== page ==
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## Main Question or Discussion Point

I have the second printing of the first edition of Herstein's 'Topics in Algebra', published 1964.

On page 58 near the middle of the page there is a paragraph that begins:

Let G be a cyclic group ...

The author writes

[tex]\phi:a^i \rightarrow a^{2i}[/tex]

and later

[tex]x^{-1}a^ix = \phi(a)^i = a^{3i}[/tex]

The next paragraph makes it clear that he means:

[tex]x^{-1}a^ix = \phi^i(a) = a^{3i}[/tex]

But it doesn't seem true to me. for instance if i = 1, then no matter how I write it, I get:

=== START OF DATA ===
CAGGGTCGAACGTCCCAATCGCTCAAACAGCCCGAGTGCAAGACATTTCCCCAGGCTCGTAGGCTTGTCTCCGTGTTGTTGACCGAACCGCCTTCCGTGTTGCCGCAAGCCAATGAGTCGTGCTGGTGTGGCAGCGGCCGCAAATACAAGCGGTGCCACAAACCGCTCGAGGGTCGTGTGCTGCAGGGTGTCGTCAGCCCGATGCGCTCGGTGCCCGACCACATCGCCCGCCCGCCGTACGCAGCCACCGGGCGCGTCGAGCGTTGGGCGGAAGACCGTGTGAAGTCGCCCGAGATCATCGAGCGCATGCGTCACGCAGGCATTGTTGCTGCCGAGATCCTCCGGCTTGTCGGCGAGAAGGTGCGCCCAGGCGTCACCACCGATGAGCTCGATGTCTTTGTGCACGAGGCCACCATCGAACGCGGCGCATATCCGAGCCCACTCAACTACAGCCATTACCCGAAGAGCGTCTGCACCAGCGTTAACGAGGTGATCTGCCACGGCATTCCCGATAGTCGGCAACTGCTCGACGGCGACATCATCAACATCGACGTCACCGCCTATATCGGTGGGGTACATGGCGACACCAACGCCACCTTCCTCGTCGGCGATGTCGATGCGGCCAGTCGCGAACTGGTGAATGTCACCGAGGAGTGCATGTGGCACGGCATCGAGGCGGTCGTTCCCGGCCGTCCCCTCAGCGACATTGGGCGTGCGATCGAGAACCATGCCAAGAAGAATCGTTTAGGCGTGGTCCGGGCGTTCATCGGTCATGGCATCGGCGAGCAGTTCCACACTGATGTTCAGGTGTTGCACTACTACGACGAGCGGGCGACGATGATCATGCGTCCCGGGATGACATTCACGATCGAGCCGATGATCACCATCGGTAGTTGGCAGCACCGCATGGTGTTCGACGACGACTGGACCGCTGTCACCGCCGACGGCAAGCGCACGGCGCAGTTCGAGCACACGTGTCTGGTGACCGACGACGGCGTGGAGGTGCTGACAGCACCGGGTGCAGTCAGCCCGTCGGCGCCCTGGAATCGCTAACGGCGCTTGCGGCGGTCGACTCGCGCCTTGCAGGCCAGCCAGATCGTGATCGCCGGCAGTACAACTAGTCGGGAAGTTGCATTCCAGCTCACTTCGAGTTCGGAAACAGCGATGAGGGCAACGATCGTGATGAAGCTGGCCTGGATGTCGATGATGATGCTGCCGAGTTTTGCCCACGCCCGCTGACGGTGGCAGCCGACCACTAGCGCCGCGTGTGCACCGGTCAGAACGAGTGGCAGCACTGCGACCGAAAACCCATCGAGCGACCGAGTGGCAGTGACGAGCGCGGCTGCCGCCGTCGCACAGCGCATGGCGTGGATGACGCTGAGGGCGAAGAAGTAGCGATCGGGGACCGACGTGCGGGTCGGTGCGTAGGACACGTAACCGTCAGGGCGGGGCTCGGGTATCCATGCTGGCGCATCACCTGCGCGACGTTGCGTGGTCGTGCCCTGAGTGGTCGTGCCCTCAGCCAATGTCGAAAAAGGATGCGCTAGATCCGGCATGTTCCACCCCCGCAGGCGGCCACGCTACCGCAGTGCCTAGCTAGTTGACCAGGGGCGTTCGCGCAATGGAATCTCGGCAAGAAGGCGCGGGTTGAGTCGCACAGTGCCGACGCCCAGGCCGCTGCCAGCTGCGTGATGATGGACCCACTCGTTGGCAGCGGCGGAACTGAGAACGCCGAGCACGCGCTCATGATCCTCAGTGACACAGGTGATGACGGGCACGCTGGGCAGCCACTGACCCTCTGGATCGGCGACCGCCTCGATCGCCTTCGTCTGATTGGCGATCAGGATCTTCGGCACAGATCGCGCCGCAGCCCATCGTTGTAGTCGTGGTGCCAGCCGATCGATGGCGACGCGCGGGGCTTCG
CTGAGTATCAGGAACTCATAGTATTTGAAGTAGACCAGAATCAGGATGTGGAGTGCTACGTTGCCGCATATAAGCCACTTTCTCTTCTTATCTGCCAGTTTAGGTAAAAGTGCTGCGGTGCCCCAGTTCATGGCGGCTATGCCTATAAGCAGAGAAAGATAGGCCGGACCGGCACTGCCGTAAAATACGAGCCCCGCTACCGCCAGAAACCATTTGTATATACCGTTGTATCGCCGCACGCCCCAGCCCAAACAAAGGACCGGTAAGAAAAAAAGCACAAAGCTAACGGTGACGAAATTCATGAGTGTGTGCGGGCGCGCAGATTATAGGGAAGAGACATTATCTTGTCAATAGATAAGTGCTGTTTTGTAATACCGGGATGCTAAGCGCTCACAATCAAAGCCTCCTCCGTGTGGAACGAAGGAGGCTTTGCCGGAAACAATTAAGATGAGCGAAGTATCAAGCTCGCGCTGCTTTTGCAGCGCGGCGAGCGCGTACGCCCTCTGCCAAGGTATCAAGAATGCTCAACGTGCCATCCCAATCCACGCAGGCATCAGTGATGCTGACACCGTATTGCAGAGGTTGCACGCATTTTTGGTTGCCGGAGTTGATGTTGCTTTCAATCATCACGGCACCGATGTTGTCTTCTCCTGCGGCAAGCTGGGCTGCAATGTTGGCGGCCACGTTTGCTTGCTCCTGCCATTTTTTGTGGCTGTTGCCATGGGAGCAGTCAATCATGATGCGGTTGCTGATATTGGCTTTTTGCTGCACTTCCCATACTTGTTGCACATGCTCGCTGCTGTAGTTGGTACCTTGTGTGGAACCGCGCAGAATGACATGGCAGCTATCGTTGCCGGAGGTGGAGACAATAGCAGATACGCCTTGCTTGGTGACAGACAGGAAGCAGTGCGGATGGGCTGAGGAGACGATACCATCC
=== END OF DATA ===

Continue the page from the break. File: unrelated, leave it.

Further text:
[tex]\phi(a) = a^3[/tex]

but by the definition of phi,

[tex]\phi(a) = a^2[/tex]

What gives?

On page 58 near the middle of the page there is a paragraph that begins:

Let G be a cyclic group ...

The author writes

[tex]\phi:a^i \rightarrow a^{2i}[/tex]

and later

[tex]x^{-1}a^ix = \phi(a)^i = a^{3i}[/tex]

The next paragraph makes it clear that he means:

[tex]x^{-1}a^ix = \phi^i(a) = a^{3i}[/tex]

But it doesn't seem true to me. for instance if i = 1, then no matter how I write it, I get:

[tex]\phi(a) = a^3[/tex]

but by the definition of phi,

[tex]\phi(a) = a^2[/tex]

What gives?